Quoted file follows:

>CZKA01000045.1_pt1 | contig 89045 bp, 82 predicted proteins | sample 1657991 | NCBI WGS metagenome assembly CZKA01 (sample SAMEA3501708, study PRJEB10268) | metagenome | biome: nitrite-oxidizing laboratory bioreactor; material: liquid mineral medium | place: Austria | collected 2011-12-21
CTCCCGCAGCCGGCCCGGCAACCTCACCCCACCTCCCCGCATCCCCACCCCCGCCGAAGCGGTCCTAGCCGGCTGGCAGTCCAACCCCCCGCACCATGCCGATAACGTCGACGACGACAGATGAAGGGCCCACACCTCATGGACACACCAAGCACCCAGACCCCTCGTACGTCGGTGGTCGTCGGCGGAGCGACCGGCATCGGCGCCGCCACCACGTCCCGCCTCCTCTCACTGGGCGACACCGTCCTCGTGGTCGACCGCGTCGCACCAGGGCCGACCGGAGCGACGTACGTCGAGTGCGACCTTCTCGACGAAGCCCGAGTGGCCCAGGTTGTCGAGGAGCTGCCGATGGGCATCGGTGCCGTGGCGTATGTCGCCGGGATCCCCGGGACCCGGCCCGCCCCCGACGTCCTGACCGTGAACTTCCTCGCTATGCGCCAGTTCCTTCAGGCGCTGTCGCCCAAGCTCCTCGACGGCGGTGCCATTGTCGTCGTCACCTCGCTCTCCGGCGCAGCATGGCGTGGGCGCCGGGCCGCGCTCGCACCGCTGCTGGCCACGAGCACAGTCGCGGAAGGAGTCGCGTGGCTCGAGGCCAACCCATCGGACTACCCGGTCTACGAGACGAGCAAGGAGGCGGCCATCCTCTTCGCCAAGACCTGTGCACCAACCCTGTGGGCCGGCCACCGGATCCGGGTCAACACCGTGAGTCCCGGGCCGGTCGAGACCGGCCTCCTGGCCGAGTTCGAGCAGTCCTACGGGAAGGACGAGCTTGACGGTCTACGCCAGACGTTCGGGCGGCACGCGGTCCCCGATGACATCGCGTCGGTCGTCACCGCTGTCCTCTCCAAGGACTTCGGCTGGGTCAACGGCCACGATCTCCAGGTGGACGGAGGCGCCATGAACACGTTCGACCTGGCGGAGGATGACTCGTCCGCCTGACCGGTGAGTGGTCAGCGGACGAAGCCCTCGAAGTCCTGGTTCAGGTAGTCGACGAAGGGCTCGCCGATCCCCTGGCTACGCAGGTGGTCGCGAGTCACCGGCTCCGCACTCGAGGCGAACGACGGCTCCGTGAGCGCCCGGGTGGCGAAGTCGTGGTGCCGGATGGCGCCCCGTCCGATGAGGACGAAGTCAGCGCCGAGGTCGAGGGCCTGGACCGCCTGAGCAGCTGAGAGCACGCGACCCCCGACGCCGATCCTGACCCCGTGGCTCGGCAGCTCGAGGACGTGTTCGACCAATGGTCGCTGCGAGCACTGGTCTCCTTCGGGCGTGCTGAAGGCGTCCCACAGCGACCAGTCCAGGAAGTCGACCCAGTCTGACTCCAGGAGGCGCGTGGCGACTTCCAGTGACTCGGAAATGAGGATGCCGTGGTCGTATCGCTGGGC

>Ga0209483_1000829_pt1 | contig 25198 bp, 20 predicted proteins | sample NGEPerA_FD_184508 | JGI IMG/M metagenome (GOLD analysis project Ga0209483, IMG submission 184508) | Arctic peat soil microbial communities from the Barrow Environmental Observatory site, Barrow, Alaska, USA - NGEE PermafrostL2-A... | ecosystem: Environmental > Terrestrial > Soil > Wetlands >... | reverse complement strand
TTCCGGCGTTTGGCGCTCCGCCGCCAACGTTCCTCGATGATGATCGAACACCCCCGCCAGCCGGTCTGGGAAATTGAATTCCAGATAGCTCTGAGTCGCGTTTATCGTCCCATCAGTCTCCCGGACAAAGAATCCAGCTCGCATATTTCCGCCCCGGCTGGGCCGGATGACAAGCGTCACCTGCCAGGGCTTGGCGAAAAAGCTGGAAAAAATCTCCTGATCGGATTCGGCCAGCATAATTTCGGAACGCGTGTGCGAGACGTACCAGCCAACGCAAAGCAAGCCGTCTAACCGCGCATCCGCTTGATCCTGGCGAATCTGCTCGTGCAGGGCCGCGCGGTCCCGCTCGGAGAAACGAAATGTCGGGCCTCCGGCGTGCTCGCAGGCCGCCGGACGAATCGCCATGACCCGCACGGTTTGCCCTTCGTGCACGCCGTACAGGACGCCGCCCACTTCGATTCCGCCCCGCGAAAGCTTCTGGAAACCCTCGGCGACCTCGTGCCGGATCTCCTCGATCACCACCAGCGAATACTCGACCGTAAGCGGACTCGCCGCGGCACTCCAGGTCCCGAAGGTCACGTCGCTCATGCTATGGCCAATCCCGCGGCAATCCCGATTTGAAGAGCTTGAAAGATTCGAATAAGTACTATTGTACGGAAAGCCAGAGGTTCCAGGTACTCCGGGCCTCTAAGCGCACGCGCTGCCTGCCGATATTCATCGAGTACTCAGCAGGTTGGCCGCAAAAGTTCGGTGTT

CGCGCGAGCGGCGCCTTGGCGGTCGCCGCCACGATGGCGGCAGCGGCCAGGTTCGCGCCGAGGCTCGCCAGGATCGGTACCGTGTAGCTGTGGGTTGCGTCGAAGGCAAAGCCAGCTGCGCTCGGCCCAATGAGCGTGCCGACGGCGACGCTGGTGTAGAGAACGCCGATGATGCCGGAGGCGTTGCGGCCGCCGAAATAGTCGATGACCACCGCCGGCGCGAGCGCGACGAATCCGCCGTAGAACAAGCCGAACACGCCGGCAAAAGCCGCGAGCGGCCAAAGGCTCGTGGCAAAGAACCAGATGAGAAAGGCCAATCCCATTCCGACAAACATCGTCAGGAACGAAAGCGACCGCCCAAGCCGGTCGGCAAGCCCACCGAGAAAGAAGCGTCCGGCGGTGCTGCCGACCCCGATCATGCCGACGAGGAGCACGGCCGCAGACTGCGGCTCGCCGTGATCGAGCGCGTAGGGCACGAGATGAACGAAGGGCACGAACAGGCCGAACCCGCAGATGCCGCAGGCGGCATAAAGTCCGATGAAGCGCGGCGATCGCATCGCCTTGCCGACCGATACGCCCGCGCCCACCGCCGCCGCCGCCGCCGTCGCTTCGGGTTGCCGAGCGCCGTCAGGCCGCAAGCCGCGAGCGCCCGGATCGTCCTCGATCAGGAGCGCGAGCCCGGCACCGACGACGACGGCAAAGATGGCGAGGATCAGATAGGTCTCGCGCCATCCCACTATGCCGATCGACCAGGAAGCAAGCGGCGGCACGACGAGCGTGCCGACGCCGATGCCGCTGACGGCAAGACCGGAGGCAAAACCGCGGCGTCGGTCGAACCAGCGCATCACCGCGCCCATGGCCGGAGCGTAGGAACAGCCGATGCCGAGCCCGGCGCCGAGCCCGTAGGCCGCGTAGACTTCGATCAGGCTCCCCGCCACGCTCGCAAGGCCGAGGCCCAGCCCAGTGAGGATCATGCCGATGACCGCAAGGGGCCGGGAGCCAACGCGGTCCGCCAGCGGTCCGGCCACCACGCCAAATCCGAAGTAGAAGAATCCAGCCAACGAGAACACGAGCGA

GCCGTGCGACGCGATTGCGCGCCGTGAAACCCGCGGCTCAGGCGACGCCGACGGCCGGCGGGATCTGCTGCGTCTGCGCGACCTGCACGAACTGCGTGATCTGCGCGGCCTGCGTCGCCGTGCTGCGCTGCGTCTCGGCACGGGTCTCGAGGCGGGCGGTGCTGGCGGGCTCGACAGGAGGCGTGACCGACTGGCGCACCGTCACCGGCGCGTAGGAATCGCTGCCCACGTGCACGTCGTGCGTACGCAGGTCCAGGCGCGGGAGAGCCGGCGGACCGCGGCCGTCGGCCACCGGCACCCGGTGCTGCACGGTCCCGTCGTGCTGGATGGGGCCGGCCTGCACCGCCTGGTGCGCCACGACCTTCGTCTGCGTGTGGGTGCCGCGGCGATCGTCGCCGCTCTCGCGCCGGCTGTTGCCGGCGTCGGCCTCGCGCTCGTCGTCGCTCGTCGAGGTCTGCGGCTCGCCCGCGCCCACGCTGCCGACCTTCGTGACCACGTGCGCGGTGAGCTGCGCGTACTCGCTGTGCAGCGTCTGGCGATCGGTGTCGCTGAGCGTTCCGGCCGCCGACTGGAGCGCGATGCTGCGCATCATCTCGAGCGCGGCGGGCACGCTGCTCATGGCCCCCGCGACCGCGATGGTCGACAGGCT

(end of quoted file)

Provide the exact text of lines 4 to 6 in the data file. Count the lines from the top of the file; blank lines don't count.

TTCCGGCGTTTGGCGCTCCGCCGCCAACGTTCCTCGATGATGATCGAACACCCCCGCCAGCCGGTCTGGGAAATTGAATTCCAGATAGCTCTGAGTCGCGTTTATCGTCCCATCAGTCTCCCGGACAAAGAATCCAGCTCGCATATTTCCGCCCCGGCTGGGCCGGATGACAAGCGTCACCTGCCAGGGCTTGGCGAAAAAGCTGGAAAAAATCTCCTGATCGGATTCGGCCAGCATAATTTCGGAACGCGTGTGCGAGACGTACCAGCCAACGCAAAGCAAGCCGTCTAACCGCGCATCCGCTTGATCCTGGCGAATCTGCTCGTGCAGGGCCGCGCGGTCCCGCTCGGAGAAACGAAATGTCGGGCCTCCGGCGTGCTCGCAGGCCGCCGGACGAATCGCCATGACCCGCACGGTTTGCCCTTCGTGCACGCCGTACAGGACGCCGCCCACTTCGATTCCGCCCCGCGAAAGCTTCTGGAAACCCTCGGCGACCTCGTGCCGGATCTCCTCGATCACCACCAGCGAATACTCGACCGTAAGCGGACTCGCCGCGGCACTCCAGGTCCCGAAGGTCACGTCGCTCATGCTATGGCCAATCCCGCGGCAATCCCGATTTGAAGAGCTTGAAAGATTCGAATAAGTACTATTGTACGGAAAGCCAGAGGTTCCAGGTACTCCGGGCCTCTAAGCGCACGCGCTGCCTGCCGATATTCATCGAGTACTCAGCAGGTTGGCCGCAAAAGTTCGGTGTT

CGCGCGAGCGGCGCCTTGGCGGTCGCCGCCACGATGGCGGCAGCGGCCAGGTTCGCGCCGAGGCTCGCCAGGATCGGTACCGTGTAGCTGTGGGTTGCGTCGAAGGCAAAGCCAGCTGCGCTCGGCCCAATGAGCGTGCCGACGGCGACGCTGGTGTAGAGAACGCCGATGATGCCGGAGGCGTTGCGGCCGCCGAAATAGTCGATGACCACCGCCGGCGCGAGCGCGACGAATCCGCCGTAGAACAAGCCGAACACGCCGGCAAAAGCCGCGAGCGGCCAAAGGCTCGTGGCAAAGAACCAGATGAGAAAGGCCAATCCCATTCCGACAAACATCGTCAGGAACGAAAGCGACCGCCCAAGCCGGTCGGCAAGCCCACCGAGAAAGAAGCGTCCGGCGGTGCTGCCGACCCCGATCATGCCGACGAGGAGCACGGCCGCAGACTGCGGCTCGCCGTGATCGAGCGCGTAGGGCACGAGATGAACGAAGGGCACGAACAGGCCGAACCCGCAGATGCCGCAGGCGGCATAAAGTCCGATGAAGCGCGGCGATCGCATCGCCTTGCCGACCGATACGCCCGCGCCCACCGCCGCCGCCGCCGCCGTCGCTTCGGGTTGCCGAGCGCCGTCAGGCCGCAAGCCGCGAGCGCCCGGATCGTCCTCGATCAGGAGCGCGAGCCCGGCACCGACGACGACGGCAAAGATGGCGAGGATCAGATAGGTCTCGCGCCATCCCACTATGCCGATCGACCAGGAAGCAAGCGGCGGCACGACGAGCGTGCCGACGCCGATGCCGCTGACGGCAAGACCGGAGGCAAAACCGCGGCGTCGGTCGAACCAGCGCATCACCGCGCCCATGGCCGGAGCGTAGGAACAGCCGATGCCGAGCCCGGCGCCGAGCCCGTAGGCCGCGTAGACTTCGATCAGGCTCCCCGCCACGCTCGCAAGGCCGAGGCCCAGCCCAGTGAGGATCATGCCGATGACCGCAAGGGGCCGGGAGCCAACGCGGTCCGCCAGCGGTCCGGCCACCACGCCAAATCCGAAGTAGAAGAATCCAGCCAACGAGAACACGAGCGA

GCCGTGCGACGCGATTGCGCGCCGTGAAACCCGCGGCTCAGGCGACGCCGACGGCCGGCGGGATCTGCTGCGTCTGCGCGACCTGCACGAACTGCGTGATCTGCGCGGCCTGCGTCGCCGTGCTGCGCTGCGTCTCGGCACGGGTCTCGAGGCGGGCGGTGCTGGCGGGCTCGACAGGAGGCGTGACCGACTGGCGCACCGTCACCGGCGCGTAGGAATCGCTGCCCACGTGCACGTCGTGCGTACGCAGGTCCAGGCGCGGGAGAGCCGGCGGACCGCGGCCGTCGGCCACCGGCACCCGGTGCTGCACGGTCCCGTCGTGCTGGATGGGGCCGGCCTGCACCGCCTGGTGCGCCACGACCTTCGTCTGCGTGTGGGTGCCGCGGCGATCGTCGCCGCTCTCGCGCCGGCTGTTGCCGGCGTCGGCCTCGCGCTCGTCGTCGCTCGTCGAGGTCTGCGGCTCGCCCGCGCCCACGCTGCCGACCTTCGTGACCACGTGCGCGGTGAGCTGCGCGTACTCGCTGTGCAGCGTCTGGCGATCGGTGTCGCTGAGCGTTCCGGCCGCCGACTGGAGCGCGATGCTGCGCATCATCTCGAGCGCGGCGGGCACGCTGCTCATGGCCCCCGCGACCGCGATGGTCGACAGGCT